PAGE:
18th century gilt bronze Tibetan image of Vajrasattva. This figure of Vajrasattva is seated on a lotus throne. On the front of the throne there is a lotus that grows forward and supports the left leg. Both hands are carrying the ends of lotus stems or flowers. There is one flower on either side of the figure's shoulders. The flower on the right side has a vajra coming out from it. The vajra is a device for concentration in meditation. It is a device that is seen by practitioners of Buddhism as an amplifier of the power in meditation and control in focus. This figure wears the tiara with 5 rising spokes representing the 5 wisdom Buddhas or Dyani Buddhas. The face of the figure has a third eye, expressing the esoteric understanding of the sutras of enlightenment. Text known as the diamond sutra is the basic source for the origination of Vajrasattva. Vajrasattva represents purity. It is a purity that is a kind of synthesis of elements in Tibetan Buddhism, especially as expressed in the 5 basic colors. The Vajrasattva often has an iconography of whiteness which represents the unity of all colors and all diversity. It is a very handsome figure. The lotus base still has the fabric prayer in it that was placed when the figure was consecrated at the temple. There would have been another lotus form under the present base on which the figure stood. That has been lost and it now is standing on a lacquer finished wooden base.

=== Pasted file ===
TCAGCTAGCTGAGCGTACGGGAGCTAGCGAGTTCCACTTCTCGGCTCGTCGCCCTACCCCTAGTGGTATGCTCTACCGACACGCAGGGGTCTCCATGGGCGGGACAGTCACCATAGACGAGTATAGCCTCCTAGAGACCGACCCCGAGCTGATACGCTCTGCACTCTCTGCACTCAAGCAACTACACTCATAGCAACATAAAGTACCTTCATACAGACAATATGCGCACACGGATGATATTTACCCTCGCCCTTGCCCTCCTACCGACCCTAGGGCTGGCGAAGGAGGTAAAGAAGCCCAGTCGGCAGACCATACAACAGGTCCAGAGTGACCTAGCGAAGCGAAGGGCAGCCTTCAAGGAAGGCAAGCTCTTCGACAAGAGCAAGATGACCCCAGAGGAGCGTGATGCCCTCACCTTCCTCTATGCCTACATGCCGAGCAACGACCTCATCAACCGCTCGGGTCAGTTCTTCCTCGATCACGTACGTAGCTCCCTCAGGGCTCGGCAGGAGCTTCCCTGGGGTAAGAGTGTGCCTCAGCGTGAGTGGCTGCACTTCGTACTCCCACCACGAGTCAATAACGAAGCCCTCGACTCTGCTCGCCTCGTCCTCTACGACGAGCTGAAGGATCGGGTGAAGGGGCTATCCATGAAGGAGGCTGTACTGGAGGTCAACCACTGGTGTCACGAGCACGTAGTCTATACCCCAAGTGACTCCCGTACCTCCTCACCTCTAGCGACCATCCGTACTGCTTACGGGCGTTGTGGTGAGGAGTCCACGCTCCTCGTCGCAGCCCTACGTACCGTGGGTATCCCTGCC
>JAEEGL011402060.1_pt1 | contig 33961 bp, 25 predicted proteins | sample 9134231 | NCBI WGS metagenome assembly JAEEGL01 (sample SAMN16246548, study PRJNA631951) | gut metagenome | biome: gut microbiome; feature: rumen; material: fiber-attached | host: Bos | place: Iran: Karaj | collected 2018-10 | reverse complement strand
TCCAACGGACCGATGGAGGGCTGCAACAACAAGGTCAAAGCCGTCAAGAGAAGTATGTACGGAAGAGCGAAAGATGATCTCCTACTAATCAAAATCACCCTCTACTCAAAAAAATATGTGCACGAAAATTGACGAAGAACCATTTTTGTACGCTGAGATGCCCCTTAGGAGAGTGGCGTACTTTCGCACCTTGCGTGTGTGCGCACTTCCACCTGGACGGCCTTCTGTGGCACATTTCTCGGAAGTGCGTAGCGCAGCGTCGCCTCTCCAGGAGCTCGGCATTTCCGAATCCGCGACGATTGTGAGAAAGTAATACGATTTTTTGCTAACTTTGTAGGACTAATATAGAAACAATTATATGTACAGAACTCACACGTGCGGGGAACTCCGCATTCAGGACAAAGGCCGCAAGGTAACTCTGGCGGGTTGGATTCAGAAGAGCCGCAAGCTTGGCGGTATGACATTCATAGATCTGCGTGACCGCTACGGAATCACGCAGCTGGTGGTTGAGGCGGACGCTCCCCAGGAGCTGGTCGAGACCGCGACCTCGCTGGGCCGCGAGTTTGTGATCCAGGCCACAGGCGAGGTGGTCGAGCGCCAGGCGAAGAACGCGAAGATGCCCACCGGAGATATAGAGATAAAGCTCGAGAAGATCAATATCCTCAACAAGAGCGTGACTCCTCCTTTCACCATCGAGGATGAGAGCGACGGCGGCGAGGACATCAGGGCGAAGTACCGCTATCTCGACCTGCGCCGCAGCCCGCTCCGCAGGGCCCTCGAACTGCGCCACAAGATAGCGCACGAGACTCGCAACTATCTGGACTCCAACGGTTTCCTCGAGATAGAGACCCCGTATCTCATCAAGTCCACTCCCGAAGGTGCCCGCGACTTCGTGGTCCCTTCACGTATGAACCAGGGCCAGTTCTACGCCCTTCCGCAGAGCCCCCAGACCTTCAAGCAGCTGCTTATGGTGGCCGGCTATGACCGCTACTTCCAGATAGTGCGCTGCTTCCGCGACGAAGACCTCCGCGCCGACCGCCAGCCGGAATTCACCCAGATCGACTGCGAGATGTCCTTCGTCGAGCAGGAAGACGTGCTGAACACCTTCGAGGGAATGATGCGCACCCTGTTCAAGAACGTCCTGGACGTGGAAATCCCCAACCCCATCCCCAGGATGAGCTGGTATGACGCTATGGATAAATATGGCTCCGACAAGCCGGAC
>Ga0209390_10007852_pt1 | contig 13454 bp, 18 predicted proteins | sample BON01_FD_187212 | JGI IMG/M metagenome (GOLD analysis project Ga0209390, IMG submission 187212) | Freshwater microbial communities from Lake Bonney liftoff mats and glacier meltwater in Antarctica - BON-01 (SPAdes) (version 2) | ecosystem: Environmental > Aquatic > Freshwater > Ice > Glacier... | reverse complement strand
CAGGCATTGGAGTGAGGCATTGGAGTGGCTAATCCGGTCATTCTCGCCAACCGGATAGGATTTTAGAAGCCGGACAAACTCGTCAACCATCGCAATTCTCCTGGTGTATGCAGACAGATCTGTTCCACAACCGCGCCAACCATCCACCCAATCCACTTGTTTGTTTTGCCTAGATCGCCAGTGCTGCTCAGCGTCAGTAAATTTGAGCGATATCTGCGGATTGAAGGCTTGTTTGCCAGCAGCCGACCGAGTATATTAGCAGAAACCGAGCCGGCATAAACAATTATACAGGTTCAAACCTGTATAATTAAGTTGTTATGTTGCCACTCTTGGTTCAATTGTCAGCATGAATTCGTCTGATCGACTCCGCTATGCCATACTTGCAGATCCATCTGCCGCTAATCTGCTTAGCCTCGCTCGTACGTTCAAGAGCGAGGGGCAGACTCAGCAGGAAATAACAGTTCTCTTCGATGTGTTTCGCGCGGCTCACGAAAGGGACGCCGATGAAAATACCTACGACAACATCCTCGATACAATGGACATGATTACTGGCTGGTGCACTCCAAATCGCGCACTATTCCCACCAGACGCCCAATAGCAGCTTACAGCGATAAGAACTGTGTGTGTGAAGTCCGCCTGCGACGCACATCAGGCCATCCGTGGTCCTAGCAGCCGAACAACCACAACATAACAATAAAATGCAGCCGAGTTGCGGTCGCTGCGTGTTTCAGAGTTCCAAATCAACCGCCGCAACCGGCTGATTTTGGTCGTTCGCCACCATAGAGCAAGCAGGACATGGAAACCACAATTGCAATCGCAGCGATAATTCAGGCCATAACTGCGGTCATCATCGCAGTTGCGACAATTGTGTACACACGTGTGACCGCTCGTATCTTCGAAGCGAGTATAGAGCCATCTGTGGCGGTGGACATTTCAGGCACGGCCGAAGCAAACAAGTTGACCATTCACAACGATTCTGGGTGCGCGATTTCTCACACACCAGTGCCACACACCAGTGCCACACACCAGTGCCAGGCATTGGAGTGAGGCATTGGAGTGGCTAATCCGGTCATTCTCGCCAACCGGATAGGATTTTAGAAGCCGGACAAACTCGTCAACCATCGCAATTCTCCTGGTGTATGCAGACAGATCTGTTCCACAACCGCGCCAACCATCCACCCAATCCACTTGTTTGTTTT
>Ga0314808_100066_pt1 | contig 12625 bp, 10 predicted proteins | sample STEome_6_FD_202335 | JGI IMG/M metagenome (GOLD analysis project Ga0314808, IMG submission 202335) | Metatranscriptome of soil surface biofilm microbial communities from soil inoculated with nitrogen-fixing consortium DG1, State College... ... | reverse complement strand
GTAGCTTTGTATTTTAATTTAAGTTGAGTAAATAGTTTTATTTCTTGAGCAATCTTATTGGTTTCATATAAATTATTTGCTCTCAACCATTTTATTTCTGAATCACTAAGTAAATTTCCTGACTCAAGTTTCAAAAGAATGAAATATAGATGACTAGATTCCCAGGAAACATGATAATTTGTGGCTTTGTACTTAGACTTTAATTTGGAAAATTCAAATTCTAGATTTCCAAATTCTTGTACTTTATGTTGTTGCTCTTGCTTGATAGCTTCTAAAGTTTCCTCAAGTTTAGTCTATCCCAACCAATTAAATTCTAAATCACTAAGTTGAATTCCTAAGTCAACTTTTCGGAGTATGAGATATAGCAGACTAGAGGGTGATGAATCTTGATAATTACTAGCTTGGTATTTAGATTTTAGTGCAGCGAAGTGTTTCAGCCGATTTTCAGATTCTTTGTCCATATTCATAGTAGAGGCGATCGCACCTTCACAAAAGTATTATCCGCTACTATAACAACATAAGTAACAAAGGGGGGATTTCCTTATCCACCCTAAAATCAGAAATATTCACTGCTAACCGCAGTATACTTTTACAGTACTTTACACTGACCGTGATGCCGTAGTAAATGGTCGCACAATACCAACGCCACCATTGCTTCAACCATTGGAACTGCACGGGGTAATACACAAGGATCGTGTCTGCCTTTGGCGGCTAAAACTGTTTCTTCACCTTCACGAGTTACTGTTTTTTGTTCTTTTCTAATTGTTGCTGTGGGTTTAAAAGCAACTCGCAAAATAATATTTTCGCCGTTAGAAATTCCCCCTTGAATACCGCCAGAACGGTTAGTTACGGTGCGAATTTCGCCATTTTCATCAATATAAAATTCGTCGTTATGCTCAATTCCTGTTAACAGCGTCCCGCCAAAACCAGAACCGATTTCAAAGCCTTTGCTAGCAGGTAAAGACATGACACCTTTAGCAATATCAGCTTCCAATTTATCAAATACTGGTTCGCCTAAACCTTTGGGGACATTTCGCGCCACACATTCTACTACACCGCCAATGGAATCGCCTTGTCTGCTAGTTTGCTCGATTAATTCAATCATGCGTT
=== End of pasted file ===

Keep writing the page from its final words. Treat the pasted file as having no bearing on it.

Age: 18th Century
Size: f6.25 x 3.5 x 1.5 inches including stand
Media: Gilt Bronze